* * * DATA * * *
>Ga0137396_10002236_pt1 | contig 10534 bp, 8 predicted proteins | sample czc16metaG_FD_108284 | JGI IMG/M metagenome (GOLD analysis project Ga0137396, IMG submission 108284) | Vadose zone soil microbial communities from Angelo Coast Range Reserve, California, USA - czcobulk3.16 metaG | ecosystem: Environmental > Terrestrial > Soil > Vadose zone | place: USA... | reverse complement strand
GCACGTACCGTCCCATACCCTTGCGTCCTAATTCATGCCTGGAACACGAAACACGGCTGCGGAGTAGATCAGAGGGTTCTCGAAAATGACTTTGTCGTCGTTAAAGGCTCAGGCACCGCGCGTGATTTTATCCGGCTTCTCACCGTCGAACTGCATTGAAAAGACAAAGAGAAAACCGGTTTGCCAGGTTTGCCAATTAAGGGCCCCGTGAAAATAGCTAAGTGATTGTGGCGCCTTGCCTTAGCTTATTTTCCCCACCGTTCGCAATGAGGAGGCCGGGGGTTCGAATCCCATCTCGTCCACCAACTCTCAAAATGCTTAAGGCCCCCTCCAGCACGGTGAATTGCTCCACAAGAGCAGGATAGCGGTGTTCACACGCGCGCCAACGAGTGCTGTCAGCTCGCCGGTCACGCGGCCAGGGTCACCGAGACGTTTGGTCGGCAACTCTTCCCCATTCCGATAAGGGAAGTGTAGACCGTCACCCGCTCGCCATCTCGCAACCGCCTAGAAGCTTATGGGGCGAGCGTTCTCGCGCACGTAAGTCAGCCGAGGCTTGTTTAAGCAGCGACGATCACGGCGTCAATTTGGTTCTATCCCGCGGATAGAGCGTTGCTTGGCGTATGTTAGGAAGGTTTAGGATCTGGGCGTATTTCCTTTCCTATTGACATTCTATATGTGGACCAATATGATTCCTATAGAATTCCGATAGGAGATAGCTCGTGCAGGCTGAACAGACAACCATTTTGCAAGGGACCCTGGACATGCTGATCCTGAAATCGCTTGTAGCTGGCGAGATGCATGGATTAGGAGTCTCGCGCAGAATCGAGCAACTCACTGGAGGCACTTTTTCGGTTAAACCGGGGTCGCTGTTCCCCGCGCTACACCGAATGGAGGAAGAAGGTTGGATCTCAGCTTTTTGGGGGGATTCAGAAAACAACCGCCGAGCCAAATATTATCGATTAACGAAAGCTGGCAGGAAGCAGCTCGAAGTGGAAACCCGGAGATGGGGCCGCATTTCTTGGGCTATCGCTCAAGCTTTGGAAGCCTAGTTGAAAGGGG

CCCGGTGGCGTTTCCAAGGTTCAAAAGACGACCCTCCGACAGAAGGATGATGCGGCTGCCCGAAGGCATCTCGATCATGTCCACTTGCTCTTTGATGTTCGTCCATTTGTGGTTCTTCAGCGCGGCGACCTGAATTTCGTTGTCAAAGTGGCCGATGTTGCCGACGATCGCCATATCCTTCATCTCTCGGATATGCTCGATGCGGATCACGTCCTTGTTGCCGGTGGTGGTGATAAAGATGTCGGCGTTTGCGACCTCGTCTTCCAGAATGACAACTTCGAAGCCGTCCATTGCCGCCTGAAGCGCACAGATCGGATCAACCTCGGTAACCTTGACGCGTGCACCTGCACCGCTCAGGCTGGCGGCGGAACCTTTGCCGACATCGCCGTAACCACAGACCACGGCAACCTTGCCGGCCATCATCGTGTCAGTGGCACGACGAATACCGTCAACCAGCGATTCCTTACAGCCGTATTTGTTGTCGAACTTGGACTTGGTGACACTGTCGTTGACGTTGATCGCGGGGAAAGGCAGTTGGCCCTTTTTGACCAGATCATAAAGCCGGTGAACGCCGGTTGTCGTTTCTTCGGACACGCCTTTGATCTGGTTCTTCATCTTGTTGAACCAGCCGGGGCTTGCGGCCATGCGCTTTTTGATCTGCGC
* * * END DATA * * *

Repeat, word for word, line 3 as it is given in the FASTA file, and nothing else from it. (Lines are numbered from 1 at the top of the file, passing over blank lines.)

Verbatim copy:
CCCGGTGGCGTTTCCAAGGTTCAAAAGACGACCCTCCGACAGAAGGATGATGCGGCTGCCCGAAGGCATCTCGATCATGTCCACTTGCTCTTTGATGTTCGTCCATTTGTGGTTCTTCAGCGCGGCGACCTGAATTTCGTTGTCAAAGTGGCCGATGTTGCCGACGATCGCCATATCCTTCATCTCTCGGATATGCTCGATGCGGATCACGTCCTTGTTGCCGGTGGTGGTGATAAAGATGTCGGCGTTTGCGACCTCGTCTTCCAGAATGACAACTTCGAAGCCGTCCATTGCCGCCTGAAGCGCACAGATCGGATCAACCTCGGTAACCTTGACGCGTGCACCTGCACCGCTCAGGCTGGCGGCGGAACCTTTGCCGACATCGCCGTAACCACAGACCACGGCAACCTTGCCGGCCATCATCGTGTCAGTGGCACGACGAATACCGTCAACCAGCGATTCCTTACAGCCGTATTTGTTGTCGAACTTGGACTTGGTGACACTGTCGTTGACGTTGATCGCGGGGAAAGGCAGTTGGCCCTTTTTGACCAGATCATAAAGCCGGTGAACGCCGGTTGTCGTTTCTTCGGACACGCCTTTGATCTGGTTCTTCATCTTGTTGAACCAGCCGGGGCTTGCGGCCATGCGCTTTTTGATCTGCGC